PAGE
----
Windows 10 update season is here, and users across the world are keeping their fingers crossed that the latest patch won't be as bad as some previous ones. In the past, Microsoft has released updates with zero-day vulnerabilities, glitches that deleted data, and security holes that worms and viruses could take advantage of. This time around, however, users have been hopeful that Microsoft finally listened and addressed the issue before launching the update to millions of computers.
Unfortunately, this doesn't seem to be the case. The latest Patch Tuesday update from Microsoft has been identified by security experts to contain a number of zero-day exploits that hackers can easily seize upon. Even worse, it's unlikely Microsoft will have a viable fix within the next few weeks.
We've previously recommended waiting on the latest Windows update until all the kinks were worked out. If you've already taken the plunge, we have details on the risks you could face, along with how to protect yourself until Microsoft updates their update.
What are the zero-day exploits in the latest Windows 10 patch?
Microsoft's latest Windows 10 patch was designed to fix several issues with the operating system, but the patch itself seems to have some problems of its own. A security researcher (in other words, a hacker who finds bugs and gets paid for it) calling herself SandboxEscaper has posted an update to her blog outlining a critical vulnerability in how Windows handles its Task Scheduler.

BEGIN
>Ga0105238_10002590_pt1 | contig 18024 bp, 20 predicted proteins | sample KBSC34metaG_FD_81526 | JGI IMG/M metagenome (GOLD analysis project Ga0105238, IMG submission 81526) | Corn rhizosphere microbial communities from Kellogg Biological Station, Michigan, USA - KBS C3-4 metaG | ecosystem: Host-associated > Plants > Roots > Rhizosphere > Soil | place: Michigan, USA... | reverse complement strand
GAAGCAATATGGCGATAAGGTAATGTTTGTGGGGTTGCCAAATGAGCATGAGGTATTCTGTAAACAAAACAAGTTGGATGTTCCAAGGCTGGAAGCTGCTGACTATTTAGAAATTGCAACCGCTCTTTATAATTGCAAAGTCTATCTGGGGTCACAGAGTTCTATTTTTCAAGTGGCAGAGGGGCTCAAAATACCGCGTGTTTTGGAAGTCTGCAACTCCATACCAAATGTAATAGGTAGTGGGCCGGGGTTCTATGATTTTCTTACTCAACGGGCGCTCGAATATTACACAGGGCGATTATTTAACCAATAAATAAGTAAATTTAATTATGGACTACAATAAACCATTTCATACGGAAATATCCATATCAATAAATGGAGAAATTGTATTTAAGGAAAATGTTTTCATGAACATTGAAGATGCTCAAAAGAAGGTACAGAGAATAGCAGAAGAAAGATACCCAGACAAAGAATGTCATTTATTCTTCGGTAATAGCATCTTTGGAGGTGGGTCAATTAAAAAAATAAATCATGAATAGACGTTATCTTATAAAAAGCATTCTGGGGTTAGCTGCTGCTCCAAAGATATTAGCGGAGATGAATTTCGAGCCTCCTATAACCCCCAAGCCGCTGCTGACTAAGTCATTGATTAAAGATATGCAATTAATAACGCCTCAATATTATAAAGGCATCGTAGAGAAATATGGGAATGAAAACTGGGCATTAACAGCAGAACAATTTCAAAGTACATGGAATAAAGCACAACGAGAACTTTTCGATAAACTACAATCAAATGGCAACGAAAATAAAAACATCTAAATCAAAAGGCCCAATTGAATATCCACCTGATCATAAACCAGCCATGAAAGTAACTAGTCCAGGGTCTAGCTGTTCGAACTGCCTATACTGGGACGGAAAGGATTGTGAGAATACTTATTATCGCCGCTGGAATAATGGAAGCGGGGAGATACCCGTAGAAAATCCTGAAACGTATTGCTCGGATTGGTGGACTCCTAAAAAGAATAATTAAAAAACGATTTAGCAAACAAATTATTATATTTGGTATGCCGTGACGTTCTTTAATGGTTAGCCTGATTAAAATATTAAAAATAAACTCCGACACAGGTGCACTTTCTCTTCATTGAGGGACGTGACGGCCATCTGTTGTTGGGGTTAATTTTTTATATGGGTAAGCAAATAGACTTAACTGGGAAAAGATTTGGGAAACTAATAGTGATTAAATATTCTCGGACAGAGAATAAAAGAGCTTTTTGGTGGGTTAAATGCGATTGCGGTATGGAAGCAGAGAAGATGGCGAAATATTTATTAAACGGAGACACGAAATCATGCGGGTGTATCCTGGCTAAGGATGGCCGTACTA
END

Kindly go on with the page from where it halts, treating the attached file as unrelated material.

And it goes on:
For the exploit to work, a hacker would need to break into your computer first. Surprisingly, this doesn't immediately grant hackers access to all of your data, since a new user would lack the "administrator privileges" needed to do so.
This exploit, however, uses a flaw in Windows Task Scheduler to allow hackers to update their accounts to administrator status -- giving them complete access to all data and settings on your computer.
The most unnerving part of all this is the way SandBoxEscaper is handling her discover. She claims to despise "The West," America in particular, and is offering to sell her findings to anyone with an ax to grind against the U.S.
This includes adversary nation-states, hackers, and cybercriminals on the run from U.S. law enforcement. Microsoft's "bug bounties" for exploits tend to pay generously, so this move seems politically motivated on the researcher's part.
How can I protect myself from this new exploit?
Right now, the exploit has not been formally named or addressed by Microsoft, so your routes of protection will not involve them. If you're waiting to update your system, continue to do so until the next patch for Windows is released. That way, you'll be able to skip the problematic update and dive right into the latest version.
If you've already updated your computer, chances are Microsoft won't have a fix for the issue for several weeks. Your best bet for the time being is to make sure your antivirus software is as up-to-date as possible. Perform regular scans so any viruses that can pose a danger are removed from your computer.
Most important of all, you'll want to exercise extreme caution when browsing the internet. Straying from the beaten path can sometimes lead you to exploitative websites that can infect your computer or trick you into giving up personal information.
By refusing to offer this data, sticking to familiar websites, and avoiding strange downloads, you'll be able to keep yourself safe enough until Microsoft drops its latest patch.
That being said, one must wonder if that update will be vulnerable too. At this point, it's just another waiting game for PC users until the next big release.
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